Krasnoshchokov had in fact been a very successful bank director. Between January 1923 and his arrest in September he had managed to increase the Industry Bank’s capital tenfold, partly thanks to a flexible interest policy which led to large American investments in Russia. There is a good deal of evidence that the charges against him were initiated by persons within the Finance Commissariat and the Industry Bank’s competitor, the Soviet National Bank. Shortly before his arrest Krasnoshchokov had suggested that the Industry Bank should take over all the National Bank’s industrial–financial operations. Exactly the opposite happened: after Krasnoshchokov’s verdict was announced, the Industry Bank was subordinated to the Soviet National Bank.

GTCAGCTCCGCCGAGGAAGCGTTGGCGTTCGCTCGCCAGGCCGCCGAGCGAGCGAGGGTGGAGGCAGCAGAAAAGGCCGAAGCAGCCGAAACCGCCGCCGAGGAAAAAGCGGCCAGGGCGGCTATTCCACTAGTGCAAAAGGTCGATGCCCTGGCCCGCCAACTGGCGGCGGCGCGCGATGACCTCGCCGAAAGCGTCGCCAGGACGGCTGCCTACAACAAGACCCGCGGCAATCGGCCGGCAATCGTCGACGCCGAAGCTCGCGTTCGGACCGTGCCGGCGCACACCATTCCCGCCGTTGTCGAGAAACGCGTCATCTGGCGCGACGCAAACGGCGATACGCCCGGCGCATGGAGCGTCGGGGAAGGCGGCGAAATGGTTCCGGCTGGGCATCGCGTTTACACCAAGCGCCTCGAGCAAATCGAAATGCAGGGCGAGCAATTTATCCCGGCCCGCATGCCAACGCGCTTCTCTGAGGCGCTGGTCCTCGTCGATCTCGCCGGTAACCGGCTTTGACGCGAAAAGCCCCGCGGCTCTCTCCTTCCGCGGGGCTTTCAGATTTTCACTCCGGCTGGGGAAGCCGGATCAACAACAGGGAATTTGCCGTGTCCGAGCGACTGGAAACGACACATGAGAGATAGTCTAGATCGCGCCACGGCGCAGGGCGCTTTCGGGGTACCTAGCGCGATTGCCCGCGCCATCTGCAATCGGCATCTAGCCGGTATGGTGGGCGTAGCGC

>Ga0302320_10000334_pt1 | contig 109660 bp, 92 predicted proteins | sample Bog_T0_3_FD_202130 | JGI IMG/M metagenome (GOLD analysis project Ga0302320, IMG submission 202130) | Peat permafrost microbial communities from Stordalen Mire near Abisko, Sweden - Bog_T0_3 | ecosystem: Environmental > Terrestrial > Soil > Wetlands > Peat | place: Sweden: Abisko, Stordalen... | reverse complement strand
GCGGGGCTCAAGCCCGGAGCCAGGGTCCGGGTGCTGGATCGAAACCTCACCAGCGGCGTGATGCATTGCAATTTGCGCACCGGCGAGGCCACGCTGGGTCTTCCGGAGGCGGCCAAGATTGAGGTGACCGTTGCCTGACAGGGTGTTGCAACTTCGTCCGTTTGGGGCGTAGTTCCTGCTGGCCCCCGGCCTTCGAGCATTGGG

There is little to suggest that the accusations of orgies were true. Krasnoshchokov was not known to be a rake, and his “entertainment expenses” were hardly greater than those of other highly placed functionaries. But he had difficulties defending himself, as he maintained not one mistress but two—although he had a wife and children. The woman who figured in the trial was not, as one might have expected, Lili, but a certain Donna Gruz—Krasnoshchokov’s secretary, who six years later would become his second wife. This fact undoubtedly undermined his credibility as far as his private life was concerned.

When Lili and Elsa showed Nadezhda Lamanova’s dresses in Paris in the winter of 1924, it attracted the attention of both the French and the British press, where this photograph was published with the caption “soviet sack fashion.—Because of the lack of textiles in Soviet Russia, Mme. Lamanoff, a Moscow fashion designer, had this dress made out of sackcloth from freight bales.”